She doesn’t know it yet, but the week following the July Fourth
congressional recess, Rep. Nancy Pelosi (D-Calif.) has an opportunity to
step up on behalf of her party and lead the House, at least, out of its
current gridlock over the debt-limit debate.
What prompts me to say such a thing is that all eyes are now focused on the president, Speaker John BoehnerJohn BoehnerLobbyists bounce back under Trump Business groups silent on Trump's Ex-Im nominee Chaffetz won't run for reelection MORE (R-Ohio), Senate Majority Leader Harry ReidHarry ReidDraft House bill ignites new Yucca Mountain fight Week ahead: House to revive Yucca Mountain fight Warren builds her brand with 2020 down the road MORE (D-Nev.) and Senate Minority Leader Mitch McConnellMitch McConnellSchumer blocks one-week stopgap funding bill Overnight Finance: Dems explore lawsuit against Trump | Full-court press for Trump tax plan | Clock ticks down to spending deadline Hundreds of former EPA employees blast Trump on climate change MORE (R-Ky.). That combo alone should cause someone of her great pride and sense of leadership to want to get in the mix.
But set egos aside for a moment, because that’s what ultimately trips up the players in this town. No, the former House Speaker can and should insert herself into the mix by extending an olive branch to the man who bested her and her party and offer to assist House Republicans with a way out of this stalemate.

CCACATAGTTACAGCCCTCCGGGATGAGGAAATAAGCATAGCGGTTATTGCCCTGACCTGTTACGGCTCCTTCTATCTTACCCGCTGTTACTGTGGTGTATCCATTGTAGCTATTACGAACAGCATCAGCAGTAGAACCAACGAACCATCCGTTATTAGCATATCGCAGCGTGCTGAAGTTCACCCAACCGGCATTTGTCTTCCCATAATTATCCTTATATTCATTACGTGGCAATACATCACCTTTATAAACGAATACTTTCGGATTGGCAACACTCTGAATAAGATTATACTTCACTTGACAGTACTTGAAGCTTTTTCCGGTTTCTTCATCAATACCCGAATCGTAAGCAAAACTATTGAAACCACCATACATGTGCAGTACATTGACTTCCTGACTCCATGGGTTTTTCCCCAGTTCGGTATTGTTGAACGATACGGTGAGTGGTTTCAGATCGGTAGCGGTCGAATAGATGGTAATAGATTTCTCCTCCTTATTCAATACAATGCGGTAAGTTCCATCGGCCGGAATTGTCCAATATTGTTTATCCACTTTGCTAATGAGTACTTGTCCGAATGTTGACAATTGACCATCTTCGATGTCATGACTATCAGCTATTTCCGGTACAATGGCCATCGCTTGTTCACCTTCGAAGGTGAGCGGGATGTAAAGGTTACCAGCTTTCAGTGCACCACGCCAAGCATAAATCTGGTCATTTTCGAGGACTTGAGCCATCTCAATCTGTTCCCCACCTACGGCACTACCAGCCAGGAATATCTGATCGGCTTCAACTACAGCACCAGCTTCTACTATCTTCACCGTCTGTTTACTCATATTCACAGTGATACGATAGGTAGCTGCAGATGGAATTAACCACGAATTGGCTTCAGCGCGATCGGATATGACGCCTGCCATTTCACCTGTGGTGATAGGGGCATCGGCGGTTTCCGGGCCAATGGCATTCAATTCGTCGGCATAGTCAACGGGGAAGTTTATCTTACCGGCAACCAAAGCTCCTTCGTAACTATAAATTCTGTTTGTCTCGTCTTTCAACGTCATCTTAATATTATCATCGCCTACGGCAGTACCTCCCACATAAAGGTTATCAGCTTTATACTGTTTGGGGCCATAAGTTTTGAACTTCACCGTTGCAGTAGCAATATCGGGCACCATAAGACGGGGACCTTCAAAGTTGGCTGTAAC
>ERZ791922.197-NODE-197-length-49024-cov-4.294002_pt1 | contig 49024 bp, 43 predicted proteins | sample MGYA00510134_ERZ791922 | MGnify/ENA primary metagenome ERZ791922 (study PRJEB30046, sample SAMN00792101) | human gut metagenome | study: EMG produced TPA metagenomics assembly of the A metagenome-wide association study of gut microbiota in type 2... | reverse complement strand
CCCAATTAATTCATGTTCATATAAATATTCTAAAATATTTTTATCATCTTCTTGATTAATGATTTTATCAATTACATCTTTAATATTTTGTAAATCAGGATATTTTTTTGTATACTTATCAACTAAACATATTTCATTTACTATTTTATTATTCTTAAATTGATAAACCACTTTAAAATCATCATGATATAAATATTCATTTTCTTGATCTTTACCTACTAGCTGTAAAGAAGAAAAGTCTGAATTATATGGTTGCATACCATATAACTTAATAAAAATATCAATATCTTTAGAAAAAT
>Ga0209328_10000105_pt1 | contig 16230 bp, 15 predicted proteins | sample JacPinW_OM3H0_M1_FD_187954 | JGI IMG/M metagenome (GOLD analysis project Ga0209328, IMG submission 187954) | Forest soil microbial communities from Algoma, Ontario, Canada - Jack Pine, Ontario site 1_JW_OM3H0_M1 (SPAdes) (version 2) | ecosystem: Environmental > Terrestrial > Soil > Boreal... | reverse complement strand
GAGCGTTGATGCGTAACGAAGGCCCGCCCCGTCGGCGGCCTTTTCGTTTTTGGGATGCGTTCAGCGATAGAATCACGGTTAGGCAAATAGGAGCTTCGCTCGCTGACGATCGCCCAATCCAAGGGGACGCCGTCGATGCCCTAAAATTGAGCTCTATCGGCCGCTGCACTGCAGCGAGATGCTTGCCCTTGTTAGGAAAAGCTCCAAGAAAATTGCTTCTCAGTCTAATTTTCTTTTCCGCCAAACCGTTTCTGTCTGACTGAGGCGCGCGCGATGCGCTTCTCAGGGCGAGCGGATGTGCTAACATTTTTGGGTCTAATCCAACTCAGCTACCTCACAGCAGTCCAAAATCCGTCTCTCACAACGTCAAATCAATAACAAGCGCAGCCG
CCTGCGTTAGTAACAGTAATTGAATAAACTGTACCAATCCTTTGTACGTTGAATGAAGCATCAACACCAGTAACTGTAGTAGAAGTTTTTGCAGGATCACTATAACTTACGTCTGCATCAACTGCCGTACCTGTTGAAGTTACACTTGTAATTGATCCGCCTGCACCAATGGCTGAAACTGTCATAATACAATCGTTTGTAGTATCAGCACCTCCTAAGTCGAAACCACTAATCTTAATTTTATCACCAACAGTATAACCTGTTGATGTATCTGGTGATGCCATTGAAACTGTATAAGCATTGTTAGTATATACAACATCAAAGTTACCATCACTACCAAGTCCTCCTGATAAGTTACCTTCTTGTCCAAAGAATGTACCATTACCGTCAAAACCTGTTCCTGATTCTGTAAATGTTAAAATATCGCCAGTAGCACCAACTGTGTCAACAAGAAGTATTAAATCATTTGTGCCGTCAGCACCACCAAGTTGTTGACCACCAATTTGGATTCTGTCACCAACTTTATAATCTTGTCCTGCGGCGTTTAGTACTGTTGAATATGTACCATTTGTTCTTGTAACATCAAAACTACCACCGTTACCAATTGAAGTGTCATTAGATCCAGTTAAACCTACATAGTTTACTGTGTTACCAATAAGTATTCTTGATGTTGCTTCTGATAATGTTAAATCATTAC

There are many plus sides to this tactic. Pelosi knows House R's could easily roll her and the Democrats in the chamber. She also knows she’s fewer than two dozen seats from reclaiming the majority. And despite what she told reporters a few weeks ago, that her party is in the minority, they don’t have to lead, I believe she could leverage her position for a long-term good.
Think about it: Republicans hold a tenuous grasp on the majority to begin with. Democrats also have now secured the election-year cudgel with which they will bash House Republicans (Medicare). But Pelosi has nothing to offer the voters come next November. No new plan or even a good reason why voters should send her party back to Washington in 2012 with the majority.
If she negotiates a deal with Republicans, she can prove to the country that her party is the one interested in solutions and compromise. That Democrats are no longer the party of “no” and they can not only protect vital programs such as Medicare, they’re also in touch with the harsh realities facing this country.
What else does she have to stand on if she disregards this window of opportunity? Nothing. Even the White House is quietly questioning her strength outside of her fundraising prowess. And if President Obama is reelected, the other end of Pennsylvania Avenue will be forced to deal with the current leadership vacuum in the House. Democrats simply cannot do the things for the country Obama wants to do with the stale, same old guard in control.
Something to think about in the coming weeks.